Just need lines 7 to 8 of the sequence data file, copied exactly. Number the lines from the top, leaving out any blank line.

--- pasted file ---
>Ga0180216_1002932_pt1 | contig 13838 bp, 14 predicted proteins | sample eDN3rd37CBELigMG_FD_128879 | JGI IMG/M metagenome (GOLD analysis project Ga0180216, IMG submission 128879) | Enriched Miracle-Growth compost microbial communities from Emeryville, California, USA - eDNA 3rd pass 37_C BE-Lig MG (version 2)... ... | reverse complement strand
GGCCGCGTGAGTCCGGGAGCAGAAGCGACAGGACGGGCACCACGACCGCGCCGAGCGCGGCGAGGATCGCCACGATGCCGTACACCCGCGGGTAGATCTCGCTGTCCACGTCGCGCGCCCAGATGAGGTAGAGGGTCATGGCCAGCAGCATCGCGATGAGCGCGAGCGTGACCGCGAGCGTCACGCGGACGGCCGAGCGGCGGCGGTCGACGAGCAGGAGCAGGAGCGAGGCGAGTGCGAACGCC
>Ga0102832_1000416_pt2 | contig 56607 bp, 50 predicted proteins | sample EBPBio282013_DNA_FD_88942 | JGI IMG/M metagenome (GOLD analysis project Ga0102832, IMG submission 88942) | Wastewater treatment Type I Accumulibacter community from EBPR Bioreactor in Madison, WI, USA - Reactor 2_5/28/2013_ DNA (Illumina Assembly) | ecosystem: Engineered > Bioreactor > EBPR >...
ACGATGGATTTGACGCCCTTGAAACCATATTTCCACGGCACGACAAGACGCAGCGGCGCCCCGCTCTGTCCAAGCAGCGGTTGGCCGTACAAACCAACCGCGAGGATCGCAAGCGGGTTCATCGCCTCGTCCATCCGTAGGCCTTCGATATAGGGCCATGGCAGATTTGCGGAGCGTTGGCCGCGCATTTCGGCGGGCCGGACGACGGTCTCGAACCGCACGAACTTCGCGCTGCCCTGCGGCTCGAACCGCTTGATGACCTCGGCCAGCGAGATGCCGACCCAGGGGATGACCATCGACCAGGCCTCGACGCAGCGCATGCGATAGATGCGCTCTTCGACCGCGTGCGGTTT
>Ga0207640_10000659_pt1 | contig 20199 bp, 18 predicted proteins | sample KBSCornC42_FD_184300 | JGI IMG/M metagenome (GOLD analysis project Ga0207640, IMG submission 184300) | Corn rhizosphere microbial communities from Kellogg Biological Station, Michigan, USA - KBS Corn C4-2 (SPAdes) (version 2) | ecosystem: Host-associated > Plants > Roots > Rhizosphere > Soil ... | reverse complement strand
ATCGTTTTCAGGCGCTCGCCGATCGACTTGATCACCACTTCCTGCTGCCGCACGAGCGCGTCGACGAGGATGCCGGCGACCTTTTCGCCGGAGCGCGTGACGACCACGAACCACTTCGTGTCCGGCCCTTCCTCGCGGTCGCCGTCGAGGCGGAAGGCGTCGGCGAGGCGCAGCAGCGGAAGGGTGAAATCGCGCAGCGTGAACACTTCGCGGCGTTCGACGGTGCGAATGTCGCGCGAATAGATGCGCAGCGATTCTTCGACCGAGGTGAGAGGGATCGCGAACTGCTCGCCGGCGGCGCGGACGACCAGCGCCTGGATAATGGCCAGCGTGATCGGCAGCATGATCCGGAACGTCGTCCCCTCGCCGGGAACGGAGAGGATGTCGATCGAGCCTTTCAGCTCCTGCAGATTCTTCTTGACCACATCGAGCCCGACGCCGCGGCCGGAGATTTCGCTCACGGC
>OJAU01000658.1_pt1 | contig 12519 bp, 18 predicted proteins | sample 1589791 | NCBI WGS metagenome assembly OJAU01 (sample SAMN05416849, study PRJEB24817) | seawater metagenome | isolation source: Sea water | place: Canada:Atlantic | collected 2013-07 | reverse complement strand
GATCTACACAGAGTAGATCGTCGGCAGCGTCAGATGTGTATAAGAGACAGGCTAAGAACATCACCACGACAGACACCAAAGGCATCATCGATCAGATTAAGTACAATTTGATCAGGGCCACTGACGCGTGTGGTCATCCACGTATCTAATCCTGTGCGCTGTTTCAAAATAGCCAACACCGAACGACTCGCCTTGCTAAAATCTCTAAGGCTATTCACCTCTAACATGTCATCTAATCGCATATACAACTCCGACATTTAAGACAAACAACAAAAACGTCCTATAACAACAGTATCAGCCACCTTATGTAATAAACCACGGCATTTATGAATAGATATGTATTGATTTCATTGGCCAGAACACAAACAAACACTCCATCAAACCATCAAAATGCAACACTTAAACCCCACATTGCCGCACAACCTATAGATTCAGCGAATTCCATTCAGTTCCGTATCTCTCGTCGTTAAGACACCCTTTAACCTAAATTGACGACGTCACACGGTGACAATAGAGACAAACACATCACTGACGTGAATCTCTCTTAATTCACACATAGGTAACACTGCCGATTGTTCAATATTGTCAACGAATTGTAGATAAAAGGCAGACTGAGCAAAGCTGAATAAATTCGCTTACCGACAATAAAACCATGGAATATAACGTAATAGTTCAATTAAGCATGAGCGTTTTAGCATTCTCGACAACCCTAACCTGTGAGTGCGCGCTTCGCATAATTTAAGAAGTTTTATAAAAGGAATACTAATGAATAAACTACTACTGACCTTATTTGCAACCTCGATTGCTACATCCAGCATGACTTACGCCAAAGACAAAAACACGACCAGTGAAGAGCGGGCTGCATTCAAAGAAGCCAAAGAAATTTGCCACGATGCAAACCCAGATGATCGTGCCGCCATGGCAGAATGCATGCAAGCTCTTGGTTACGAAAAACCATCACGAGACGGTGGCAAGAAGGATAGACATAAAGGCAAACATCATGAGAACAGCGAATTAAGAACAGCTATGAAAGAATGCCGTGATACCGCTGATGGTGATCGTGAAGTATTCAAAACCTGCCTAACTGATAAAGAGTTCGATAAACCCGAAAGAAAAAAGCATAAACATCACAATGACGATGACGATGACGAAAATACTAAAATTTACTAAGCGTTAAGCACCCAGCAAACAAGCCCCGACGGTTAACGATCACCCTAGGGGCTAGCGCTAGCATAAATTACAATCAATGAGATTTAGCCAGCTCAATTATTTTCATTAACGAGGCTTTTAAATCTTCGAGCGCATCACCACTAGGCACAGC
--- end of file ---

>OJAU01000658.1_pt1 | contig 12519 bp, 18 predicted proteins | sample 1589791 | NCBI WGS metagenome assembly OJAU01 (sample SAMN05416849, study PRJEB24817) | seawater metagenome | isolation source: Sea water | place: Canada:Atlantic | collected 2013-07 | reverse complement strand
GATCTACACAGAGTAGATCGTCGGCAGCGTCAGATGTGTATAAGAGACAGGCTAAGAACATCACCACGACAGACACCAAAGGCATCATCGATCAGATTAAGTACAATTTGATCAGGGCCACTGACGCGTGTGGTCATCCACGTATCTAATCCTGTGCGCTGTTTCAAAATAGCCAACACCGAACGACTCGCCTTGCTAAAATCTCTAAGGCTATTCACCTCTAACATGTCATCTAATCGCATATACAACTCCGACATTTAAGACAAACAACAAAAACGTCCTATAACAACAGTATCAGCCACCTTATGTAATAAACCACGGCATTTATGAATAGATATGTATTGATTTCATTGGCCAGAACACAAACAAACACTCCATCAAACCATCAAAATGCAACACTTAAACCCCACATTGCCGCACAACCTATAGATTCAGCGAATTCCATTCAGTTCCGTATCTCTCGTCGTTAAGACACCCTTTAACCTAAATTGACGACGTCACACGGTGACAATAGAGACAAACACATCACTGACGTGAATCTCTCTTAATTCACACATAGGTAACACTGCCGATTGTTCAATATTGTCAACGAATTGTAGATAAAAGGCAGACTGAGCAAAGCTGAATAAATTCGCTTACCGACAATAAAACCATGGAATATAACGTAATAGTTCAATTAAGCATGAGCGTTTTAGCATTCTCGACAACCCTAACCTGTGAGTGCGCGCTTCGCATAATTTAAGAAGTTTTATAAAAGGAATACTAATGAATAAACTACTACTGACCTTATTTGCAACCTCGATTGCTACATCCAGCATGACTTACGCCAAAGACAAAAACACGACCAGTGAAGAGCGGGCTGCATTCAAAGAAGCCAAAGAAATTTGCCACGATGCAAACCCAGATGATCGTGCCGCCATGGCAGAATGCATGCAAGCTCTTGGTTACGAAAAACCATCACGAGACGGTGGCAAGAAGGATAGACATAAAGGCAAACATCATGAGAACAGCGAATTAAGAACAGCTATGAAAGAATGCCGTGATACCGCTGATGGTGATCGTGAAGTATTCAAAACCTGCCTAACTGATAAAGAGTTCGATAAACCCGAAAGAAAAAAGCATAAACATCACAATGACGATGACGATGACGAAAATACTAAAATTTACTAAGCGTTAAGCACCCAGCAAACAAGCCCCGACGGTTAACGATCACCCTAGGGGCTAGCGCTAGCATAAATTACAATCAATGAGATTTAGCCAGCTCAATTATTTTCATTAACGAGGCTTTTAAATCTTCGAGCGCATCACCACTAGGCACAGC